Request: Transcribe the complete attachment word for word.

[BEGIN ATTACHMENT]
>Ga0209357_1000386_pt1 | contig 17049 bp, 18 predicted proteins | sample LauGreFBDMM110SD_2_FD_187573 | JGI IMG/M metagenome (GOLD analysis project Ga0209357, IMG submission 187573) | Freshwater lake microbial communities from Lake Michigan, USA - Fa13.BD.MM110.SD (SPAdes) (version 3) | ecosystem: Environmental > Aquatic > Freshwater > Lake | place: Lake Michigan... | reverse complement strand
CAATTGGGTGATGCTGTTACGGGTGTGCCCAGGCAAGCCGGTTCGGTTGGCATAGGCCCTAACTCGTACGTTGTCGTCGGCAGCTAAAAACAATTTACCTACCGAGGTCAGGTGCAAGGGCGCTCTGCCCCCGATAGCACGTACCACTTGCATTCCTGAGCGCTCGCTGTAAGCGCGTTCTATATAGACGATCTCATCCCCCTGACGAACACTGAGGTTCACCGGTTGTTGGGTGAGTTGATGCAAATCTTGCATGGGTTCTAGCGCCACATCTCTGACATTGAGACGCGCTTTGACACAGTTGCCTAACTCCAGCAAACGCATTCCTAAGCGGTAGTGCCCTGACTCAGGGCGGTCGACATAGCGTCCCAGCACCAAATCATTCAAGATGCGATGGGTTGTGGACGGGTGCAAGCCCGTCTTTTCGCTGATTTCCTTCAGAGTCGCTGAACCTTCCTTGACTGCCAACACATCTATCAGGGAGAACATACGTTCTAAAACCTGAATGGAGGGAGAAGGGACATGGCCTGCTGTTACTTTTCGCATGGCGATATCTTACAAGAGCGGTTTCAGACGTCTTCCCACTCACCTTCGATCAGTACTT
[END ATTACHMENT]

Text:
>Ga0209357_1000386_pt1 | contig 17049 bp, 18 predicted proteins | sample LauGreFBDMM110SD_2_FD_187573 | JGI IMG/M metagenome (GOLD analysis project Ga0209357, IMG submission 187573) | Freshwater lake microbial communities from Lake Michigan, USA - Fa13.BD.MM110.SD (SPAdes) (version 3) | ecosystem: Environmental > Aquatic > Freshwater > Lake | place: Lake Michigan... | reverse complement strand
CAATTGGGTGATGCTGTTACGGGTGTGCCCAGGCAAGCCGGTTCGGTTGGCATAGGCCCTAACTCGTACGTTGTCGTCGGCAGCTAAAAACAATTTACCTACCGAGGTCAGGTGCAAGGGCGCTCTGCCCCCGATAGCACGTACCACTTGCATTCCTGAGCGCTCGCTGTAAGCGCGTTCTATATAGACGATCTCATCCCCCTGACGAACACTGAGGTTCACCGGTTGTTGGGTGAGTTGATGCAAATCTTGCATGGGTTCTAGCGCCACATCTCTGACATTGAGACGCGCTTTGACACAGTTGCCTAACTCCAGCAAACGCATTCCTAAGCGGTAGTGCCCTGACTCAGGGCGGTCGACATAGCGTCCCAGCACCAAATCATTCAAGATGCGATGGGTTGTGGACGGGTGCAAGCCCGTCTTTTCGCTGATTTCCTTCAGAGTCGCTGAACCTTCCTTGACTGCCAACACATCTATCAGGGAGAACATACGTTCTAAAACCTGAATGGAGGGAGAAGGGACATGGCCTGCTGTTACTTTTCGCATGGCGATATCTTACAAGAGCGGTTTCAGACGTCTTCCCACTCACCTTCGATCAGTACTT